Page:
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Old 04-15-14, 08:34 AM   #126
spare_wheel
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It's actually illegal to flip someone off & you can be cited for simple assault where i live.
Nonsense.

http://www.wired.com/images_blogs/th...ddlefinger.pdf

The digitus impudicus is protected speech. In fact, the easiest way to 50-100 grand of free cash is to be arrested by a LEO for giving them the finger. It happens all the time and governments keep on paying massive fines. Then again LE is not known for its intelligence or its comprehension of the law...


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I think it's along the same lines legally as no swearing in front of minors (citation).
These laws are not constitutional and the ACLU always wins when they are challenged in court. Of course this does not stop small-minded people from trying to limit free speech.
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Old 04-15-14, 09:02 AM   #127
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How many times? More than twenty, fewer than two hundred.

When I was younger I would save my energy, chase the offending motorist down and give him/her a piece of my mind. And now that I'm in my fifties, and I'm a pastor in a fairly small city I usually have the good sense to think before I flip. Sometimes I don't think quickly enough to stop and I just react.
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Old 04-15-14, 01:44 PM   #128
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Nonsense.

http://www.wired.com/images_blogs/th...ddlefinger.pdf

The digitus impudicus is protected speech. In fact, the easiest way to 50-100 grand of free cash is to be arrested by a LEO for giving them the finger. It happens all the time and governments keep on paying massive fines. Then again LE is not known for its intelligence or its comprehension of the law...




These laws are not constitutional and the ACLU always wins when they are challenged in court. Of course this does not stop small-minded people from trying to limit free speech.
Touche... With a bit of digging i found that up till 2011 public swearing and flipping the bird was a class 3 misdemeanor in PA. Boy, i gotta keep up on these things!

But.. regardless of that, or what is deemed legal, people should have enough sense & respect to act civilized...

- Andy
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Old 04-16-14, 10:14 AM   #129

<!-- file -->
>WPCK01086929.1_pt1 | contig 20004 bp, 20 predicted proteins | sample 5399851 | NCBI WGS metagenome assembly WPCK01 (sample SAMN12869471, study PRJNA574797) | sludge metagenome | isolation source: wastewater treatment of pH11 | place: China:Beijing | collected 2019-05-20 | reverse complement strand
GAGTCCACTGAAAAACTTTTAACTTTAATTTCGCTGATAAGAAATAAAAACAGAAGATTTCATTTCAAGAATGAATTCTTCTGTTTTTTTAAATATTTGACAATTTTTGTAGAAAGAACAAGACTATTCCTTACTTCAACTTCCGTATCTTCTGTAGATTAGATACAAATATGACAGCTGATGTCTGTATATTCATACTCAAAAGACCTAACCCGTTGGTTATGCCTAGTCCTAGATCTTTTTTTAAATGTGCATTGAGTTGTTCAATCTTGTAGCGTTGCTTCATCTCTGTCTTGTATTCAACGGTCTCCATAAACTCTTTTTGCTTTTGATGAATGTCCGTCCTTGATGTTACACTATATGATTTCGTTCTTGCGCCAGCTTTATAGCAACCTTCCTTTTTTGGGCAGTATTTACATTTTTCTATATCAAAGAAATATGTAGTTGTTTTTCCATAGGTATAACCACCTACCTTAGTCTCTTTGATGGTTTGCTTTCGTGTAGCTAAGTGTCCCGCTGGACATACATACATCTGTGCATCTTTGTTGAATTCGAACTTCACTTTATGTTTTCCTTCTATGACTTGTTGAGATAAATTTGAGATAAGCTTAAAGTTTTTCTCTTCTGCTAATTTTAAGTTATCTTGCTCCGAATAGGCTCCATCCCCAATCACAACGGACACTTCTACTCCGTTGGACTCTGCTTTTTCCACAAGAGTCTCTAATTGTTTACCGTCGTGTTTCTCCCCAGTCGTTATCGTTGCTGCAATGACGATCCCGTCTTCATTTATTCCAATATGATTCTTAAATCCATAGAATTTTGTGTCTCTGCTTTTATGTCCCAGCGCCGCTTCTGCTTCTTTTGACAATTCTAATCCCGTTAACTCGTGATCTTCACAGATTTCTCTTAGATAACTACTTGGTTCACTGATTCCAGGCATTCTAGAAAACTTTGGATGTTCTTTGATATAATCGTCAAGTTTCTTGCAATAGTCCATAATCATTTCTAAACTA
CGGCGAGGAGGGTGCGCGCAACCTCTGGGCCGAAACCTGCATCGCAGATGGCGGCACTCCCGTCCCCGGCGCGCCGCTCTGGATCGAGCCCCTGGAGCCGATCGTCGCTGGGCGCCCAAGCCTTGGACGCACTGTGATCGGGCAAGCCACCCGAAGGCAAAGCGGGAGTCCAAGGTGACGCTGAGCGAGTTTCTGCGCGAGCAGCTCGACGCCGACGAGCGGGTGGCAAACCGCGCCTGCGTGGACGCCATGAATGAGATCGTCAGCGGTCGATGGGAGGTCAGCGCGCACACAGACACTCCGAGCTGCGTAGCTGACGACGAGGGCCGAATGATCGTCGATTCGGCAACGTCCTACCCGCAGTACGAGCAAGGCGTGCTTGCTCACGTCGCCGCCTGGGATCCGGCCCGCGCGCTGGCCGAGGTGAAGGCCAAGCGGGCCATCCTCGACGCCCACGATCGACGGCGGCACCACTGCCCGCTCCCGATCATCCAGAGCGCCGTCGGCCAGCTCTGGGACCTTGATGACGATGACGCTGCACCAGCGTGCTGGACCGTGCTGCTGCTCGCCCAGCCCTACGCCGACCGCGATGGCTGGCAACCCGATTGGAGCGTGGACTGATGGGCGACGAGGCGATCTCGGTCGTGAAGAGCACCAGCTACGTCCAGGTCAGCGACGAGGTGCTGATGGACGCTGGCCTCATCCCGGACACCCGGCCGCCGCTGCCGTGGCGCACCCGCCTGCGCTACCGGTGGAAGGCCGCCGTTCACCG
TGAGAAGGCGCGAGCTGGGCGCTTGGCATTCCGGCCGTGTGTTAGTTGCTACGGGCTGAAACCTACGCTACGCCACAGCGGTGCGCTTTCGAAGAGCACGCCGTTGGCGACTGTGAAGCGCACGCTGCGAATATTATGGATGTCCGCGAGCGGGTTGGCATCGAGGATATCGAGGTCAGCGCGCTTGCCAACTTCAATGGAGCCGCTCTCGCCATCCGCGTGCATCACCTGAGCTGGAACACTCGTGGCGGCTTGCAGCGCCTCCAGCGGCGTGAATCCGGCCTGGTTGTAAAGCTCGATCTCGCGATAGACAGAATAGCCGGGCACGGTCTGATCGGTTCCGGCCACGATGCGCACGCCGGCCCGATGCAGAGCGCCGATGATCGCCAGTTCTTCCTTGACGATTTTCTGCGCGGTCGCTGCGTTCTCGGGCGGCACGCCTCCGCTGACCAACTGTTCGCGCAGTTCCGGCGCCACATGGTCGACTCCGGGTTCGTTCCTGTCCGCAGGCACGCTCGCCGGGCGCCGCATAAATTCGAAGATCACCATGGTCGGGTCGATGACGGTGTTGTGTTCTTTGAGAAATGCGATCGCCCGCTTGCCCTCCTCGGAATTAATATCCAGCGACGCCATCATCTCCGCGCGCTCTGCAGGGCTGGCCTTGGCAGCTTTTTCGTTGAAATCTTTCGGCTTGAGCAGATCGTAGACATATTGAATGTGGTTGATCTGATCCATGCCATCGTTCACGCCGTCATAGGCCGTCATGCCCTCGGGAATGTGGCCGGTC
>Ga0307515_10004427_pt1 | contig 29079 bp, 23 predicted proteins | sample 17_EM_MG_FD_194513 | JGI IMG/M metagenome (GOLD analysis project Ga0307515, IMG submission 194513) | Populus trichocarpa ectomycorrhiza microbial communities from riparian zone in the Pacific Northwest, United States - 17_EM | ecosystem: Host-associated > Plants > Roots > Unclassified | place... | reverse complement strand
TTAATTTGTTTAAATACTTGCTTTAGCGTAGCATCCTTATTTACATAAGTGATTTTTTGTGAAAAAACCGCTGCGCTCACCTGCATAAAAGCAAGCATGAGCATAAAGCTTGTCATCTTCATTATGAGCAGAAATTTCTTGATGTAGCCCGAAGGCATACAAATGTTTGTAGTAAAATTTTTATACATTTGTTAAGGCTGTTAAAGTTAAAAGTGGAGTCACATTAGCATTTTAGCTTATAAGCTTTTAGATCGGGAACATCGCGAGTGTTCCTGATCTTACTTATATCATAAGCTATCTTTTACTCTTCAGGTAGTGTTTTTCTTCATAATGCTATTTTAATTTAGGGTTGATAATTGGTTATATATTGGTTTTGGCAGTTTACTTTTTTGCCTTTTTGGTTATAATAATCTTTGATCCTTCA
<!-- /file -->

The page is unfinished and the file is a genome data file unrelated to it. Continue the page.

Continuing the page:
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please provide a link where a cyclist was assaulted specifically because they gave a motorist who did something dangerous/illegal the finger.
If you don't believe that flipping a bird pisses people off, and that some people get violent when they are pissed off, I suggest you just reflect on that position a little bit.

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the finger is protected free speech. i have even given LE officers the finger a few times (and very deservedly so on both occasions).
Ooooh. I'm impressed
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Old 04-16-14, 12:52 PM   #130
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If you don't believe that flipping a bird pisses people off, and that some people get violent when they are pissed off
honking pisses people off too. and yet...somehow...i almost never hear scary stories about someone having a gun pointed at them because they honked at someone who drove in a dangerous manner.

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and that some people get violent when they are pissed off
if every cager who is pissed off became violent natural selection would rapidly make our roads safer for cycling.


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I suggest you just reflect on that position a little bit.
done.
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Old 04-16-14, 01:26 PM   #131
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honking pisses people off too. and yet...somehow...i almost never hear scary stories about someone having a gun pointed at them because they honked at someone who drove in a dangerous manner.
You hear scary stories because flipping a bird is more insulting.

Honking has an ambiguous meaning, as mild as "attention please". Flipping a bird is generally understood to mean FU. That excites people more.
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Old 04-16-14, 02:25 PM   #132
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Never. I value my life and there are far too many nutjobs out there.
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Old 04-16-14, 02:33 PM   #133
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Flipping a bird is generally understood to mean FU.
I'll remember that the next time I visit GA (e.g. never).
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Old 04-16-14, 02:45 PM   #134
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I haven't done that in a long time but did it last week on my bike. Was in the left lane about to get in the left turn lane and a driver behind me started honking. He then went to the right lane and cut right in front of me almost hitting me, that's when I flipped him off. We were both stopped at the light both about to turn left. I was staring at him and he was too scared/ashamed(?) to even look at me. Normally I wouldn't do that but when you have little time to think/react sometimes that happens.
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Old 04-16-14, 09:56 PM   #135
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Honesty time? Oh my, here goes...